Salomon Aceves was 25 years old and played the drums. Marco Garcia, 20, was always the center of attention at parties. Daniel Diaz, also 20 years old, loved football. He had injured himself playing and was using crutches when he was murdered. The men, all students at CAAV, Guadalajara's university of audiovisual media, were making a film. One of the men had an aunt who was letting them use her house as the location. What they didn't know was that she had connections to a criminal gang. On March 19, they were about to go home when members of Jalisco's Nueva Generacion drug cartel showed up.
According to the police investigation, the students were simply in the wrong place at the wrong time. The gang assumed that they were members of the enemy Nueva Plaza cartel. The three young men were abducted, tortured and killed, and their bodies were dissolved in acid. The crime has triggered a wave of horror in Mexico, where the drug wars have taken a massive societal toll. Last year was the country's deadliest in decades. Thousands of people have been out demonstrating for justice and an end to the violence.
The public prosecutor in the state of Jalisco has had two suspects arrested and anticipates that the investigation will be more or less wrapped up within a month. However, people are dubious about the official version. "I find it hard to believe that three young men carrying film equipment and making a film could be mistaken for members of a drug cartel," said Dawid Bartelt, a representative of Germany's Heinrich Böll Foundation in Mexico. "I don't think we know the whole truth yet." He's not the only one who has doubts.
Sea of violence
The governor of Jalisco, Aristoteles Sandoval, said it was "normal" for people to doubt the results of the investigation, but insisted that authorities had gotten it right. "We've questioned more than 400 witnesses, we've investigated seriously, and the DNA results prove that they were there," Sandoval said of the suspects.
Meanwhile, Mexican film stars have been speaking out. The renowned director Guillermo del Toro, who is from Guadalajara, tweeted: "Words can't explain the dimension of this madness. 3 students are killed and dissolved in acid. The 'why' is unthinkable, the 'how' is terrifying."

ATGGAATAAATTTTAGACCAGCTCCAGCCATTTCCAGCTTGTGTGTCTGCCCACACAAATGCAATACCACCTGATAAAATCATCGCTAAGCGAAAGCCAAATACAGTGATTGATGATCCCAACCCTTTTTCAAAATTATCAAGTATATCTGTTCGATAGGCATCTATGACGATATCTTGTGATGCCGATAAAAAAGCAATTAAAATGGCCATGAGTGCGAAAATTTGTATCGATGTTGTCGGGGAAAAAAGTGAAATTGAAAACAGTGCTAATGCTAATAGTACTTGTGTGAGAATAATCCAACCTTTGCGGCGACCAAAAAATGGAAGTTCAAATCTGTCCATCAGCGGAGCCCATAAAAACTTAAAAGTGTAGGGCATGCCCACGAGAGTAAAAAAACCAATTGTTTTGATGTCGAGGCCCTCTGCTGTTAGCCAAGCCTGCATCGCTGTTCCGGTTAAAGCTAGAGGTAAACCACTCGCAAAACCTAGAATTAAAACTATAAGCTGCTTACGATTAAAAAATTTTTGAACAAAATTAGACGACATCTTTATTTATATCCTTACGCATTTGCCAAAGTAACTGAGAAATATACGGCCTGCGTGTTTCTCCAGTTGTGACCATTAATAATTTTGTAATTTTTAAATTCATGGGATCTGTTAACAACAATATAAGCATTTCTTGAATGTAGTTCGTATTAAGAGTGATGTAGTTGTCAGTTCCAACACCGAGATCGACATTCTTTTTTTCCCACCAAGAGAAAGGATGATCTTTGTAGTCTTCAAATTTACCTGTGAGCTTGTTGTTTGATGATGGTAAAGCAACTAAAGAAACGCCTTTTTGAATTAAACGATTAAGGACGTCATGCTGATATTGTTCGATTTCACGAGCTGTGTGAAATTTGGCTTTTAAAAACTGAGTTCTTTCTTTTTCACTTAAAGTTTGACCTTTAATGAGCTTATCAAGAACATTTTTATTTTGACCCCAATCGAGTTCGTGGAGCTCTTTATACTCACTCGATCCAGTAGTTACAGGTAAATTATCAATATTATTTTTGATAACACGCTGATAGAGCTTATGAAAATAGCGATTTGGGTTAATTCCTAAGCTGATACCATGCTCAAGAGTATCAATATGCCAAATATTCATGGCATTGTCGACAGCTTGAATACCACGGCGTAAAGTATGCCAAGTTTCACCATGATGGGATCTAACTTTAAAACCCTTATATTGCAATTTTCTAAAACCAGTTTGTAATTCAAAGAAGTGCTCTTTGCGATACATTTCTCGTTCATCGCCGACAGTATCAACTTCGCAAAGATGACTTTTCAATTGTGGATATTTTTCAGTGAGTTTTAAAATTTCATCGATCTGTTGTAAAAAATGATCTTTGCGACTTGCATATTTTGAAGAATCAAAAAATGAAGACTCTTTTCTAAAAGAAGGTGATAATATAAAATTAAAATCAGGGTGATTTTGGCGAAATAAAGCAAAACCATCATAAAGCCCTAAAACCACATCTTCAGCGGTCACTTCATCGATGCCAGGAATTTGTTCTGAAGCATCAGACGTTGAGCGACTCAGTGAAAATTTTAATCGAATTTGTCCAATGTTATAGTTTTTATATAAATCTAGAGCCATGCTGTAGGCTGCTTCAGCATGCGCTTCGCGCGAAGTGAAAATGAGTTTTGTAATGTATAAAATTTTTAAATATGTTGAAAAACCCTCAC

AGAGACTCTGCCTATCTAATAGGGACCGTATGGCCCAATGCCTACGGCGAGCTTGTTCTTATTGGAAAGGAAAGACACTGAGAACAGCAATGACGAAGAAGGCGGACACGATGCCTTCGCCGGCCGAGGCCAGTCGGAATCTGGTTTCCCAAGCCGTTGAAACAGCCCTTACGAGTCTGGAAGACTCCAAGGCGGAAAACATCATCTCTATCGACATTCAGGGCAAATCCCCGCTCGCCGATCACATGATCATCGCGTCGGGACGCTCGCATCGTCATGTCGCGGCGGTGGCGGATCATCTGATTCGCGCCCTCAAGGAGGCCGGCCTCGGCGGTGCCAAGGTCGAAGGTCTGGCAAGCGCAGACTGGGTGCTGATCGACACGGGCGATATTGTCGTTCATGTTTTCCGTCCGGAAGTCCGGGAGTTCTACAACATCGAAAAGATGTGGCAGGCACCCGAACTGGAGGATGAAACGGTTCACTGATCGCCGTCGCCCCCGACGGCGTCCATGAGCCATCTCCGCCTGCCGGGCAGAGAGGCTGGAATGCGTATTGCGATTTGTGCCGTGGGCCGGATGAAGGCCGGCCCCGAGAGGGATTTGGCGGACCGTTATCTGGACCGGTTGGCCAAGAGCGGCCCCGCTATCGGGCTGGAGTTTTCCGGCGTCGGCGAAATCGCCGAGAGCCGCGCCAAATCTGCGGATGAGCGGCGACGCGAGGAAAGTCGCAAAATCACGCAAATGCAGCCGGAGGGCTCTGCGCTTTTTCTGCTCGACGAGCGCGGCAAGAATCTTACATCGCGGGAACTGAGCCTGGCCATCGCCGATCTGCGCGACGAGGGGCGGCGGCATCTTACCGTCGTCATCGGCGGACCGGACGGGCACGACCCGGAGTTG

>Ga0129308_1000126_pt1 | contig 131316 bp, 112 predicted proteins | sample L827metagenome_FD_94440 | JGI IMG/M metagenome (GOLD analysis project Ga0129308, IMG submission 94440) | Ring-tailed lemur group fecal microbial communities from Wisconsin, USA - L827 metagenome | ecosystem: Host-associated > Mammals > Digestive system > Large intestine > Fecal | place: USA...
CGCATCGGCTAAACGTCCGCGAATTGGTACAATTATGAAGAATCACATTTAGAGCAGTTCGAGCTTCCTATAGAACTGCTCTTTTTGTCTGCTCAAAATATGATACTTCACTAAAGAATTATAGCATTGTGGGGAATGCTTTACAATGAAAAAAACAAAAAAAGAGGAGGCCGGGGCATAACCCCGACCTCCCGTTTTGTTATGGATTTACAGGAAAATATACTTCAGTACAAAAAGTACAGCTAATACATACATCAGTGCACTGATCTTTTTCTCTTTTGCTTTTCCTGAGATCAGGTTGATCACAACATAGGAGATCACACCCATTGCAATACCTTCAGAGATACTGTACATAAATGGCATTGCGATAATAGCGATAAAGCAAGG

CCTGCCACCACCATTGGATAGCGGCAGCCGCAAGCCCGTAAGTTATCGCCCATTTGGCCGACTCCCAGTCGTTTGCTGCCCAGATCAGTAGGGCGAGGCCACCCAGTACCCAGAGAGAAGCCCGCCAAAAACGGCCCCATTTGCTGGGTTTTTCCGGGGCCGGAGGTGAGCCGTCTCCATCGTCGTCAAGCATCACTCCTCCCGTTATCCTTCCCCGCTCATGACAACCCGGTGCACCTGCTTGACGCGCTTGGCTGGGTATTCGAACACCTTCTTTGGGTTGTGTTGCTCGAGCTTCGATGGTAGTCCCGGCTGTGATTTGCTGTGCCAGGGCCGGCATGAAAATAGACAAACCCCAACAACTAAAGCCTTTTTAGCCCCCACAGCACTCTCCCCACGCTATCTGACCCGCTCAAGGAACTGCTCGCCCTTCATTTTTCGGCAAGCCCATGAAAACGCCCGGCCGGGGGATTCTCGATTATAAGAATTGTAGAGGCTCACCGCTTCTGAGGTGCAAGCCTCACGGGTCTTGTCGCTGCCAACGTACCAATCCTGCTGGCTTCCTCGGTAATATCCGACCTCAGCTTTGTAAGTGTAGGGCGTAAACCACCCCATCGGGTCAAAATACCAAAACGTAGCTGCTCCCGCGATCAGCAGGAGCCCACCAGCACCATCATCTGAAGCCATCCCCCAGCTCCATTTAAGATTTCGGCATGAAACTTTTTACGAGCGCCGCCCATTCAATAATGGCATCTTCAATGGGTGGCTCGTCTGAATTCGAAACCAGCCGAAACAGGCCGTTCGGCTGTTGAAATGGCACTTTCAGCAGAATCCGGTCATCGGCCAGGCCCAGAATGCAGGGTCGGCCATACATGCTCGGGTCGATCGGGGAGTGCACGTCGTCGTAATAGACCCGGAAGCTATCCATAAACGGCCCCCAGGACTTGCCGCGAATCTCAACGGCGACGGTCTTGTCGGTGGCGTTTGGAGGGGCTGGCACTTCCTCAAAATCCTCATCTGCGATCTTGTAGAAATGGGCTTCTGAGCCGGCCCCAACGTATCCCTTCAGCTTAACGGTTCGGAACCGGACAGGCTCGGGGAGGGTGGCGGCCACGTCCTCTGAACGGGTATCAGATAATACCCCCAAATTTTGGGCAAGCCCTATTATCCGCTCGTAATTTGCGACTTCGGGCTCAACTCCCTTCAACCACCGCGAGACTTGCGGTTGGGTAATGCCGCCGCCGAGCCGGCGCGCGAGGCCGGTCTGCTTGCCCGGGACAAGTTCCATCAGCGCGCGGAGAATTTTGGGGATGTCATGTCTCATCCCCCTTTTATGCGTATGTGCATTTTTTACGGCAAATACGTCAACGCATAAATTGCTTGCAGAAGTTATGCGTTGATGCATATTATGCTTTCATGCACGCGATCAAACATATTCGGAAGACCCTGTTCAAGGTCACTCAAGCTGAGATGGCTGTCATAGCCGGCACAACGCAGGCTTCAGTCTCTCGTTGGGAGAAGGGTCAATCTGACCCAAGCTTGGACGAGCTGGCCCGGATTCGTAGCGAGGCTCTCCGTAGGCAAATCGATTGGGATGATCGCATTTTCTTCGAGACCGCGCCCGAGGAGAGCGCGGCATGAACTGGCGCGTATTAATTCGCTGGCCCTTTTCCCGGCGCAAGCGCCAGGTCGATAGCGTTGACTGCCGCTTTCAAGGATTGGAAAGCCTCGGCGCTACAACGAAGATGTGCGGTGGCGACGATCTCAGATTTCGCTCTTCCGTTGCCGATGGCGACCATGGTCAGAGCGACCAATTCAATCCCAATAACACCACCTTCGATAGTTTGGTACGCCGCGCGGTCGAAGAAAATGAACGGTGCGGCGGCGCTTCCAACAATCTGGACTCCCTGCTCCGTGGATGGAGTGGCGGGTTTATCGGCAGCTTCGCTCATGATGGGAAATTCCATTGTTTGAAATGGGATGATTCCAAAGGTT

The actor Gael Garcia Bernal tweeted: "Such sadness. This nightmare has to end."
The director and actor Diego Luna wrote that he would "vote with my eyes closed for someone who can explain clearly, not with hollow words like those of the debate, what the hell they're going to do to make sure nothing like what happened to these three young men EVER happens again."
Luna's comment refers to Mexico's presidential election on July 1. The Böll Foundation's Bartelt is skeptical as to whether the current outrage will actually have any effect on the political agenda. "Tomorrow another four or five young people will be killed, and then the case of the three young students will be lost in a sea of violence and murder," he said.
"It's not three!" people are shouting at protest marches nationwide. "It's all of us!" The demonstrations, particularly in Guadalajara and Mexico City, have also attracted international attention. "But no one is able to suggest a solution that can actually address the complexity of the problem," Bartelt said. Representatives of civil society, for example, are calling on the state to act. Bartelt said, though, that the government has a serious problem: "Mexico is a democratic country with functioning institutions, and it's a member of the OECD. Nonetheless, there are large parts of the country over which the state has lost control."
What kind of solution might be possible? Bartelt is convinced that the international community needs to be more active: "Germany has more than 2,000 companies investing in Mexico. Part of their responsibility is to do everything possible on the diplomatic front to increase pressure on the Mexican government."